I'm not very good at writing songs when I have a lot of clutter in my mind.
If I had to define 'sexy' now, as Disney as it sounds, I would have to say it's about complete and utter confidence.
I'm super-sensitive when it comes to my sister. I've been known to snap off a little bit behind her.
I have been writing songs since I was 9 years old, so writing has and always will be my first love and passion.
Every mom believes her kid's school doodles are amazing, and I'm no different.
I still stand behind the stuff I did early on, but I was on a record label, and I didn't have a lot of creative control. Another side of that is just being young and having bad taste. There was plenty of that, too.
There are a lot of historical lofts in Houston, and it's amazing for me that a lot of them were built in the 1920s. I love the exposed bricks and the very industrial stuff.
I felt like when I took my weave out, I wasn't pretty, I wasn't noticeable.
I'd rather be on the cast of 'Love & Hip-Hop' than 'Project Runway.'
Beyonce has set the tone as an aunt. I've set the tone as a mom.
Everyone talks about how, in your 30s, all of these growing pains transition into wisdom and you feel more self-assured and confident, but I think I had a bit of a jump-start on that at 27.
My name, Solange, means 'Angel of the sun,' and I'm completely enamored of my African history. The culture is so expressive.
When you take care of yourself, you're a better person for others. When you feel good about yourself, you treat others better.
People who live in L.A. don't like to leave their homes because they have so much space. They have the nice kitchens and a cook and a pool. When you live in L.A., there is a sense of isolation in terms of raising a family.
For me, I always have looked at 'indie' as a term of 'independence.' Never associated a sonic gesture with that in the same way that pop music has always meant 'popular' to me; you know, it didn't define a sound.
I'm happy that I have a beautiful, wonderful, amazing child who's made me a better person.
Just going through a marriage and a divorce - which I essentially did by 21 - will give you an insane amount of perspective on life.
You're just so excited that you have this record deal or this movie opportunity that you don't stand up for yourself and say, This is what I want to do.
I have a father who was the first black student at his junior high and high school and had to do a lot to get to that point.
When Destiny's Child released their first record, I don't think I even noticed. I was still at school, and I had my own life in Houston.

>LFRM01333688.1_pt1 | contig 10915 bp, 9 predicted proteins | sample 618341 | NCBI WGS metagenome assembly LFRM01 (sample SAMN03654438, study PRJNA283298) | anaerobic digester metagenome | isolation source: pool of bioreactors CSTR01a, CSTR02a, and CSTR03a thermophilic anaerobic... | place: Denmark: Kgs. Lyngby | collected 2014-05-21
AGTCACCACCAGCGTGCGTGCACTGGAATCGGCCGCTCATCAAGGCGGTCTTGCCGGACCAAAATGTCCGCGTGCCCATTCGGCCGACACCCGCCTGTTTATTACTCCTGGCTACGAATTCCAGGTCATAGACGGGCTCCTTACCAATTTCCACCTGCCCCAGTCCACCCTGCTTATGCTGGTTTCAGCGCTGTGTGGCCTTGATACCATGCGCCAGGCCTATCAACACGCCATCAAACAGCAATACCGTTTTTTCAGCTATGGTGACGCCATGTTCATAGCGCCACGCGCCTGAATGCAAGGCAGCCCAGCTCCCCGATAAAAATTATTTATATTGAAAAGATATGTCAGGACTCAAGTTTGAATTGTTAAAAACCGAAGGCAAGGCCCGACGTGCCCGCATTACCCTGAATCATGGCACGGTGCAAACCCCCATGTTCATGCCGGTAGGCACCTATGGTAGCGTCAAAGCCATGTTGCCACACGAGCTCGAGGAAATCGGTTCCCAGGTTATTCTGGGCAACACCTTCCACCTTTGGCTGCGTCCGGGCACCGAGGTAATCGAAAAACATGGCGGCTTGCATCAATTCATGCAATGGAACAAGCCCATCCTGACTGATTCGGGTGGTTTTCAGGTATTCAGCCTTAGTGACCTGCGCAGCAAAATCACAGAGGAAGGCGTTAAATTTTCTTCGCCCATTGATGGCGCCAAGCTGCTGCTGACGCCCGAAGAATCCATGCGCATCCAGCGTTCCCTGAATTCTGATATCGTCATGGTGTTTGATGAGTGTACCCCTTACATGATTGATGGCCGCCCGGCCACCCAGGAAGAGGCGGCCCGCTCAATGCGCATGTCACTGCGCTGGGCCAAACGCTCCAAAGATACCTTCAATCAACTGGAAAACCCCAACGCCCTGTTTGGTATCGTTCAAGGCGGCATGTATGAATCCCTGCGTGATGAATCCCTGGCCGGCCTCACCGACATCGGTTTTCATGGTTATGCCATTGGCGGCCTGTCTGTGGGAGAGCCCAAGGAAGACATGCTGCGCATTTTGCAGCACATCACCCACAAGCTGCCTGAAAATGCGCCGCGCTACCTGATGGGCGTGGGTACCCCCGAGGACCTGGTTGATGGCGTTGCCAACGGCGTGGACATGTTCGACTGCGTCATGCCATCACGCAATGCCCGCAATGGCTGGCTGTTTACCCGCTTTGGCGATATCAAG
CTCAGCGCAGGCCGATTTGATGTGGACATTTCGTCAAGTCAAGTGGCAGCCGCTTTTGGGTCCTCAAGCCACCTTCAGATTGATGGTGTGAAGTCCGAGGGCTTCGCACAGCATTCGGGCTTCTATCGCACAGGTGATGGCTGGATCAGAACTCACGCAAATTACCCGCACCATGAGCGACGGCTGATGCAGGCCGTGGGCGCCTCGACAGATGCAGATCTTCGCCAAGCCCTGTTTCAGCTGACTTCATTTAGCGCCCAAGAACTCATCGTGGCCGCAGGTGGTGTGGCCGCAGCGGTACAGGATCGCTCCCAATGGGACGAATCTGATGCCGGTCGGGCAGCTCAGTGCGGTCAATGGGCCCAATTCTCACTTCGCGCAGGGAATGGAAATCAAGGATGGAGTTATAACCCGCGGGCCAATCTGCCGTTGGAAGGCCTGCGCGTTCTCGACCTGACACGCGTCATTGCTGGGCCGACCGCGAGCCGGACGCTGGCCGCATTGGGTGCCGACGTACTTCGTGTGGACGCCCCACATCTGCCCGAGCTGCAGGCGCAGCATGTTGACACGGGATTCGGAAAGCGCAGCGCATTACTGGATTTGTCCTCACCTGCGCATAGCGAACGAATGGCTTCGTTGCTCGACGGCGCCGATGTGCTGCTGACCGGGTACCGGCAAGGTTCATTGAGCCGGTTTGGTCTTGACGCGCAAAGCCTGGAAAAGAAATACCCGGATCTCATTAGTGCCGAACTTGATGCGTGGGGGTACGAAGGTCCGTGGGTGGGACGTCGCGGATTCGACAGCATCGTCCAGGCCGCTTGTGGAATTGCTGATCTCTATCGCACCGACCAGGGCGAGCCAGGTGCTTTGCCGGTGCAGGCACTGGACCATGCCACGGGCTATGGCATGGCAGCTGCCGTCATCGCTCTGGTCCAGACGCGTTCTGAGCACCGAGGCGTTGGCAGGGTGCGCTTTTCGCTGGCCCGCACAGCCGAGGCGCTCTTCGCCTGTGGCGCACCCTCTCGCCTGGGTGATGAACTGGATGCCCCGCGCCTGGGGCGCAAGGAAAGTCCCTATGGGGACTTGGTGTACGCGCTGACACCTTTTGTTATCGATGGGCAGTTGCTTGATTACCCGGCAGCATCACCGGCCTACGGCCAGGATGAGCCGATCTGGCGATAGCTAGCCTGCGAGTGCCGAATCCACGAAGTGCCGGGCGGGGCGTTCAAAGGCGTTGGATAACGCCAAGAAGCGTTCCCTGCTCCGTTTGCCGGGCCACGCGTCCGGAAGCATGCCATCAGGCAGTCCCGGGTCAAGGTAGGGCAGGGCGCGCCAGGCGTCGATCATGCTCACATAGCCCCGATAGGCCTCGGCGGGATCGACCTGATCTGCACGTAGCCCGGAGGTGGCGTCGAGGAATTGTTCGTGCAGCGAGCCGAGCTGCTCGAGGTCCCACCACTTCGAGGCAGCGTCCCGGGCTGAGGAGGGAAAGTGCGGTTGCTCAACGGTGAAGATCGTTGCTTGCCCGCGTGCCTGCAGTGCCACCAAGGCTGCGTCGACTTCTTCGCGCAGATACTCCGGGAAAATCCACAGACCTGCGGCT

I have a lot of guy-like quintessential relationship qualities that I have had to work on.
It is always an honor to work with those that share your passion for music and just enjoy making great music.
It's so sad, actually, how teachers and parents tell their kids, 'You're never gonna be anything.'
Whether it be a red eyeliner or a graphic line on the crease of my lids, I'm more attracted to the ideas of something interesting than being 'pretty.'
I'm making the music I want to make, in my own space, and it's just incredible to be able to continue to do that.
You just have to know that the more successful you get as an artist, the less of a normal life you have. It's a trade-off.
My sister and I were not allowed expensive clothes. We so badly wanted these Fila sneakers as kids, but my mother took us down to the flea market and got imitation ones. Look at the early Destiny's Child videos. You'll see.
It's always been my dream to look like Mariah Carey in my photos with a microphone. I don't know how she does it. When she sings, she looks perfect.
My mom's best friend growing up was diagnosed with AIDS, and he basically raised me when my mom was launching her business. Although I didn't understand at the time what HIV or AIDS was, I knew that's what he passed away from.
I have a mother who never took no for an answer when it came to her creative pursuits. She started a hair salon in her spare bedroom and four years later had 30 employees.
Mainstream media tends to showcase a very specific kind of Mardi Gras, but my experience of Mardi Gras is very different; it's very cultural.
The Fela Kuti Queens - the band members and wives of the late African musician Fela Anikulapo Kuti - are my fashion icons.
At 15, saying I wanted to do a reggae album after growing up in a snazzy house in Houston - it was kind of random.
Every teenage artist out there is mostly talking about boys, and I think there's so much more to being a teenager than just boys.
You have Vampire Weekend who have more African references musically than most African-American artists.
Self-love is really a foundation for everything, and however you practice or express that is so, so important.
I really enjoy my privacy and being able to walk my son to school every morning and pick him up every afternoon.
I'm a lot more interested in style than fashion - style is what makes us who we are.
I don't feel like I owe anybody other than my child and my family anything.
Through style, you can communicate to the world who you are and what you stand for.
Traveling is definitely something that your average 17-year-old doesn't get to do. One week we're in Japan, one week we're in Australia, one week we're back home going to football games.